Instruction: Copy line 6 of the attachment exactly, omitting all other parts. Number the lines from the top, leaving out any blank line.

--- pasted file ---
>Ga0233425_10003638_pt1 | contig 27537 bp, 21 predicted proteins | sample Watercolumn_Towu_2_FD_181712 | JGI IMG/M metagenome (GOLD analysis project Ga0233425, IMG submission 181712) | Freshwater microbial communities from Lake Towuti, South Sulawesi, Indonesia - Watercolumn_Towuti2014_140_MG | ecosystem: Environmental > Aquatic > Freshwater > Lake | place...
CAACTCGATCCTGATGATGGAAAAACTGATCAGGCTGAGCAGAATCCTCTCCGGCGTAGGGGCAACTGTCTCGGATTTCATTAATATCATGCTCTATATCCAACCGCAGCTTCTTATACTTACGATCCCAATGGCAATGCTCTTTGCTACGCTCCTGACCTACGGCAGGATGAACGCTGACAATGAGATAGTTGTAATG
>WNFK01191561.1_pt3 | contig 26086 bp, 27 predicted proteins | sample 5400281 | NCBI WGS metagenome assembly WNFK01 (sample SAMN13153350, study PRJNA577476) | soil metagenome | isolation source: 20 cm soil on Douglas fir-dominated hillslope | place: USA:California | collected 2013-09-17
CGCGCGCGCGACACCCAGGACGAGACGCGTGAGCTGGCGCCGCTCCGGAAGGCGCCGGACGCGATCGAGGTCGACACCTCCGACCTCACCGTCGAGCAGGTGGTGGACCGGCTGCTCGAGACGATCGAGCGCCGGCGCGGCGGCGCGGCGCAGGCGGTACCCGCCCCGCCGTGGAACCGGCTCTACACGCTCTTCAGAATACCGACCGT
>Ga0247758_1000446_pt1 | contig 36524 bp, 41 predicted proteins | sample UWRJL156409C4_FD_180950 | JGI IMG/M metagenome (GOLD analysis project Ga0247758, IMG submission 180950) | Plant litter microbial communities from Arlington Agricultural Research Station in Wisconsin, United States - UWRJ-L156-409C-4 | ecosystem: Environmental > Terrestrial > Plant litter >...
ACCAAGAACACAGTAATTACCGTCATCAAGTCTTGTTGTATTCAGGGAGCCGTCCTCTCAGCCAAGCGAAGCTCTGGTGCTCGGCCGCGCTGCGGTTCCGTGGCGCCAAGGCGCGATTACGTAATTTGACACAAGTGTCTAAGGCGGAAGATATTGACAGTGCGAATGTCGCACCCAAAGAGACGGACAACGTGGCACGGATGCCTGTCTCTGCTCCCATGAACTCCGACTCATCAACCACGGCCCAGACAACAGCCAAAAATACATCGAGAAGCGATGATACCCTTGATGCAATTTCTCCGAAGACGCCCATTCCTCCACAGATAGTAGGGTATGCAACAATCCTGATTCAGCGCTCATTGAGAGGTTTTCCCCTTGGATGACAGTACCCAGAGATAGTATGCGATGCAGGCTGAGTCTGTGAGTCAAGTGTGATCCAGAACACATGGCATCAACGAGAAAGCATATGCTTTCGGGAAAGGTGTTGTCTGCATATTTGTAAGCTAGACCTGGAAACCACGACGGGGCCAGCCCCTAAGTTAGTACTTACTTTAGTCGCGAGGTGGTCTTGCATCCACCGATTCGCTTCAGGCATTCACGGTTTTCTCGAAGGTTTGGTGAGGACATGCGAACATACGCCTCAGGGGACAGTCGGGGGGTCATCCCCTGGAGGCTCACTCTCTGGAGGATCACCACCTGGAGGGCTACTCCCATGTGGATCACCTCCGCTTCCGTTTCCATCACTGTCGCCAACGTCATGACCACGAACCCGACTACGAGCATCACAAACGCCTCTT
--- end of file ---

ACCAAGAACACAGTAATTACCGTCATCAAGTCTTGTTGTATTCAGGGAGCCGTCCTCTCAGCCAAGCGAAGCTCTGGTGCTCGGCCGCGCTGCGGTTCCGTGGCGCCAAGGCGCGATTACGTAATTTGACACAAGTGTCTAAGGCGGAAGATATTGACAGTGCGAATGTCGCACCCAAAGAGACGGACAACGTGGCACGGATGCCTGTCTCTGCTCCCATGAACTCCGACTCATCAACCACGGCCCAGACAACAGCCAAAAATACATCGAGAAGCGATGATACCCTTGATGCAATTTCTCCGAAGACGCCCATTCCTCCACAGATAGTAGGGTATGCAACAATCCTGATTCAGCGCTCATTGAGAGGTTTTCCCCTTGGATGACAGTACCCAGAGATAGTATGCGATGCAGGCTGAGTCTGTGAGTCAAGTGTGATCCAGAACACATGGCATCAACGAGAAAGCATATGCTTTCGGGAAAGGTGTTGTCTGCATATTTGTAAGCTAGACCTGGAAACCACGACGGGGCCAGCCCCTAAGTTAGTACTTACTTTAGTCGCGAGGTGGTCTTGCATCCACCGATTCGCTTCAGGCATTCACGGTTTTCTCGAAGGTTTGGTGAGGACATGCGAACATACGCCTCAGGGGACAGTCGGGGGGTCATCCCCTGGAGGCTCACTCTCTGGAGGATCACCACCTGGAGGGCTACTCCCATGTGGATCACCTCCGCTTCCGTTTCCATCACTGTCGCCAACGTCATGACCACGAACCCGACTACGAGCATCACAAACGCCTCTT